Very pleased to see the hyacinths coming out too with their evocative scent; we grow them in dry, dusty soil in a south facing position round the front of the house – in common with the daffs, the local rabbit population makes no attempt to snack on them!


Forsythia flanked by tree paeonies

Nice to see some real growth in the borders, particularly the south-facing one. The forsythia is in full bloom now and the buds on the tree paeonies are really starting to open .


Solomon’s Seal with Primula denticulata




P. Ice Ballet

The hostas are unfurling and the Solomon’s Seal (Polygonatum) is at its best at the moment, a sea of writhing serpents rising up out of the ground. We’ve got it in a few places in the garden where it spreads easily; we also have a variegated one in the shade border but I’m not so taken with that. What is good in the shade border at the moment are the Pulmonarias;


P. Blue Ensign

I’ve mentioned our white one before, mistakenly calling it ‘Sissinghurst White’ in previous posts, but it’s actually ‘Ice Ballet’ according the invoice that I dug out the other day; our other one, ‘Blue Ensign’, is now out with an intense blue flower, and mauve buds. Oddly so are some dwarf daffodils, perhaps ‘Minnow’, which I really can’t recall planting there. The Good Lady thinks this could have been the gardening exploits of a rather horticulturally-challenged, not to mention forgetful, squirrel!

The grass-cutting season has started, certainly in the walled garden. We have more to cut here now, as we put the two productive vegetable areas to grass late last summer; we’ll mow these as we do the main lawn, leaving the bulb areas under the fruit trees un-mown until later in the summer. We have been growing some wildflower seed in the greenhouse which is coming on nicely and which we’ll plant in these areas shortly. The grass round the front of the house is much more exposed and it will be a couple of weeks before that needs attention.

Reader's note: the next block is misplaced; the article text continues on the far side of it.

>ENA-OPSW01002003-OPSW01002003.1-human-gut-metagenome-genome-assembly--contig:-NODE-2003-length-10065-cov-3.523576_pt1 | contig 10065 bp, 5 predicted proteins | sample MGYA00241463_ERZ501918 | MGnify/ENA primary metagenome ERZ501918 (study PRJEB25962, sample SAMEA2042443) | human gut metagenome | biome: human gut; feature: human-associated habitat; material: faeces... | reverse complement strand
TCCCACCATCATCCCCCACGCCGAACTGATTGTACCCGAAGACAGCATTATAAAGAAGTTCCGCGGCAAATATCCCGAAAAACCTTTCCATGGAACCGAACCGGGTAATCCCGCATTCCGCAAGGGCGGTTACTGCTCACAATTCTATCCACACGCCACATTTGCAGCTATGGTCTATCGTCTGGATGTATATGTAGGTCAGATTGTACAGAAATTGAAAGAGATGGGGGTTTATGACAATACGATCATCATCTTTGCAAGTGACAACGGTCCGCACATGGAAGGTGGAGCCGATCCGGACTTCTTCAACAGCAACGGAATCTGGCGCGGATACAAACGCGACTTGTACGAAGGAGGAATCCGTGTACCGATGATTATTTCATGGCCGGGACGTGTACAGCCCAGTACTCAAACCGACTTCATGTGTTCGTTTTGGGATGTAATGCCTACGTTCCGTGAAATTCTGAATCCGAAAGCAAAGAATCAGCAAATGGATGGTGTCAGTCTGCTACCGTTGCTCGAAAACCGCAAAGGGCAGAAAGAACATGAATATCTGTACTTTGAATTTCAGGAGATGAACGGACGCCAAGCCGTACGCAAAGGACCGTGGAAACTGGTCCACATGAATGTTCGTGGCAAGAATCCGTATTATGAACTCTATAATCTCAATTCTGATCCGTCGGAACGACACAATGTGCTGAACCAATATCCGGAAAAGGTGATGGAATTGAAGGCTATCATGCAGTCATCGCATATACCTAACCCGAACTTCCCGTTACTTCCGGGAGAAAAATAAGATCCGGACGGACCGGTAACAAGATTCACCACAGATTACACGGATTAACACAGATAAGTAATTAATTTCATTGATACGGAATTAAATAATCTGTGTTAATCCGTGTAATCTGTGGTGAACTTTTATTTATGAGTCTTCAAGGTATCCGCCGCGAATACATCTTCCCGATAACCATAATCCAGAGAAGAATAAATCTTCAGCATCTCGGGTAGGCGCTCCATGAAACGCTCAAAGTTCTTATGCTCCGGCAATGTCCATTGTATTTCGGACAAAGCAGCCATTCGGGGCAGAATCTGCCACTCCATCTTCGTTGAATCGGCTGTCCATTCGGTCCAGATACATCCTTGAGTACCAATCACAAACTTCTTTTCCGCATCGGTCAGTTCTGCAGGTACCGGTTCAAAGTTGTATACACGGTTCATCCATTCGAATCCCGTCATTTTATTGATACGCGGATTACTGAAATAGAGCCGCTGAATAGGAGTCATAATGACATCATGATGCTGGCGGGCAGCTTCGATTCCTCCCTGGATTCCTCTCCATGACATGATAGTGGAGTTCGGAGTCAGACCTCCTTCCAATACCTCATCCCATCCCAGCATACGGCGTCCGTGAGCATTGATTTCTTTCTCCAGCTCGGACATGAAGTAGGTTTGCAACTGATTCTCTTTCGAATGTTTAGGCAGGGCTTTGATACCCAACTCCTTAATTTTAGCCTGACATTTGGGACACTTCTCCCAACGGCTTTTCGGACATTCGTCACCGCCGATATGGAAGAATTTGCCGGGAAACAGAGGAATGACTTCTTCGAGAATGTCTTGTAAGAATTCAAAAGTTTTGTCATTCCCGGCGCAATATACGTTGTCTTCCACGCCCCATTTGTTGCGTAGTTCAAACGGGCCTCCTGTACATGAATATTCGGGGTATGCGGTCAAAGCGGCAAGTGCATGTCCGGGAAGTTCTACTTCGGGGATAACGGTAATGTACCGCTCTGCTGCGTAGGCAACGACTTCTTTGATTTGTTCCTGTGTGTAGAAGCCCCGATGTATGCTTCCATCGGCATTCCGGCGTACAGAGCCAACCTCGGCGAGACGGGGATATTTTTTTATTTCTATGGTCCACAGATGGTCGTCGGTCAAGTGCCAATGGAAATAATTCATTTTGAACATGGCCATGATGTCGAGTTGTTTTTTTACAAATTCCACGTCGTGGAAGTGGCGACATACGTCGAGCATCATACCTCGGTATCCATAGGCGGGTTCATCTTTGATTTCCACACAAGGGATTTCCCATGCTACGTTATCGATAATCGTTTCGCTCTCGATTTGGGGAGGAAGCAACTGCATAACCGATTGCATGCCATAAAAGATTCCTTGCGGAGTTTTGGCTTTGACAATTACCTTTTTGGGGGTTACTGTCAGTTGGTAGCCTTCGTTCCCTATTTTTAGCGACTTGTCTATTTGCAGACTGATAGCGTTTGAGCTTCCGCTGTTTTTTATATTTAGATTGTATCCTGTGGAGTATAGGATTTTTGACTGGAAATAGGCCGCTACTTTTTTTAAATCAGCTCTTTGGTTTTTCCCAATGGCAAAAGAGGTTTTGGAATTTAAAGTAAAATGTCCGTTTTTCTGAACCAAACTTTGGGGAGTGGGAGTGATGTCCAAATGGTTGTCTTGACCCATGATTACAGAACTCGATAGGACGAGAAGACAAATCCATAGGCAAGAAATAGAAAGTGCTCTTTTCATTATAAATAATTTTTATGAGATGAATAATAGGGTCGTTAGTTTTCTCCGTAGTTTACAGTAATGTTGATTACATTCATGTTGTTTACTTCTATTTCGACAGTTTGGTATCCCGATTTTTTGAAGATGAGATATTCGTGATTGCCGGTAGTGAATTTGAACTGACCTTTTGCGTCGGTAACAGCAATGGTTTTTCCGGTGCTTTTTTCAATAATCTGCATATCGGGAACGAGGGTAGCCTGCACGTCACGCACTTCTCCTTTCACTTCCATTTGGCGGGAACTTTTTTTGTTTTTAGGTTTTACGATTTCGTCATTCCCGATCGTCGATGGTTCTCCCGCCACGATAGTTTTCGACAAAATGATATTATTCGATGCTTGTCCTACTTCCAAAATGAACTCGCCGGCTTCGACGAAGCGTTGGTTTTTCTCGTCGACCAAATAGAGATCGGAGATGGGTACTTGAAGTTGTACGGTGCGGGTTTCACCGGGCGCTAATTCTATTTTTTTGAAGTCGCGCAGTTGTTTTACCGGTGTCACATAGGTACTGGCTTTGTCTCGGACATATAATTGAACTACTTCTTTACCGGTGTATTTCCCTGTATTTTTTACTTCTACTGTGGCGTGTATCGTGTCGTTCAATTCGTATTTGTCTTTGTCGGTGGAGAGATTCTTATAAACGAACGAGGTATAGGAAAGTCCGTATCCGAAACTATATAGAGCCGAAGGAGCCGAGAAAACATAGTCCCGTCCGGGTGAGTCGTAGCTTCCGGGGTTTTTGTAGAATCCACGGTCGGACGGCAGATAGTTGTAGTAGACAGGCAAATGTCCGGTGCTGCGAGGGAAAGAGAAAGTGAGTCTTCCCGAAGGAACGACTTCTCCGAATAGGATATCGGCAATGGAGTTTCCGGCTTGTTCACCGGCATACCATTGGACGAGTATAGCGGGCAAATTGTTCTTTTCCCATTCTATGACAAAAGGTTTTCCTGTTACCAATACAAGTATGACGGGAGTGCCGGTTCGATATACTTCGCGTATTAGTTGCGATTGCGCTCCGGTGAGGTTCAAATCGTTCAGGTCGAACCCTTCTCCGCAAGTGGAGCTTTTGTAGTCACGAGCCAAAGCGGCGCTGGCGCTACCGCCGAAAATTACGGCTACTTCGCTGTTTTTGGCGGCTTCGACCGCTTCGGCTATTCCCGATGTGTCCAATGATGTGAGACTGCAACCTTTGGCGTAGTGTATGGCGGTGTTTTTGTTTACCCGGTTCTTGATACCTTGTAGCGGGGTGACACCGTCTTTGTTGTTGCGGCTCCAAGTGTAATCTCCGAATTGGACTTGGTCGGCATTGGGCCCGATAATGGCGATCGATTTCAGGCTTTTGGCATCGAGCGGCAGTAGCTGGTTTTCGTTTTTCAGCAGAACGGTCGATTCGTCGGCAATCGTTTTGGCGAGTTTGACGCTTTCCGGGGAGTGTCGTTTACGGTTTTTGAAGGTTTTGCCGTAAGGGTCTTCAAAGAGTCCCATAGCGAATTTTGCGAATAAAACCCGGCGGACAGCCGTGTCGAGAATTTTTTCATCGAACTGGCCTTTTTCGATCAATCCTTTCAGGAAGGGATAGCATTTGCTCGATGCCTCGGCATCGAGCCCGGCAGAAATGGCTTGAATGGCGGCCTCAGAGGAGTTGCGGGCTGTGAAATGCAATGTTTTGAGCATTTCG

wpid-20130427_123856.jpgIn the greenhouse, all the hardy annuals we planted a couple of weeks ago are now through, I’m pleased to say, although some of the perennials are a little more leisurely in their germination. They are starting to come through now, though, so one shouldn’t give up hope too early! Probably starting next weekend, we shall be pricking the seedlings out into modules, a time of year when the greenhouse is at its most productive.


Helleborus, the Lenten Lilly

This last couple of weekends, I have been working over the borders, removing grassy weeds, willowherb and creeping buttercup, all very determined to withstand the rigours of the hoe. I don’t like hoeing at this time of the year as there are many interesting seedlings coming through and I prefer to wait until I know what they are before I remove them. Lovely to hear the hum of the bumble bees, though, as they feed on the early flowers of the wall-trained gooseberry – worth having if only to provide this early food-supply!


Doronicum, Shepherd’s Bane

wpid-20130420_123609.jpgSpring is definitely here. Daybreak comes before 5am now, we have daylight until beyond 9pm, and there is warmth in the sun when she chooses to show her face. A new flock of proud mums and their newborn lambs have arrived in the field; each day they gain a little more strength and a little more confidence. The buds are starting to break on the fruit trees but I’m just hoping that they don’t fall victim to the late frosts scheduled for next week. This is what happened last year over much of the UK, leading to an almost non-existent apple and pear crop. Fingers crossed that they will be okay this year.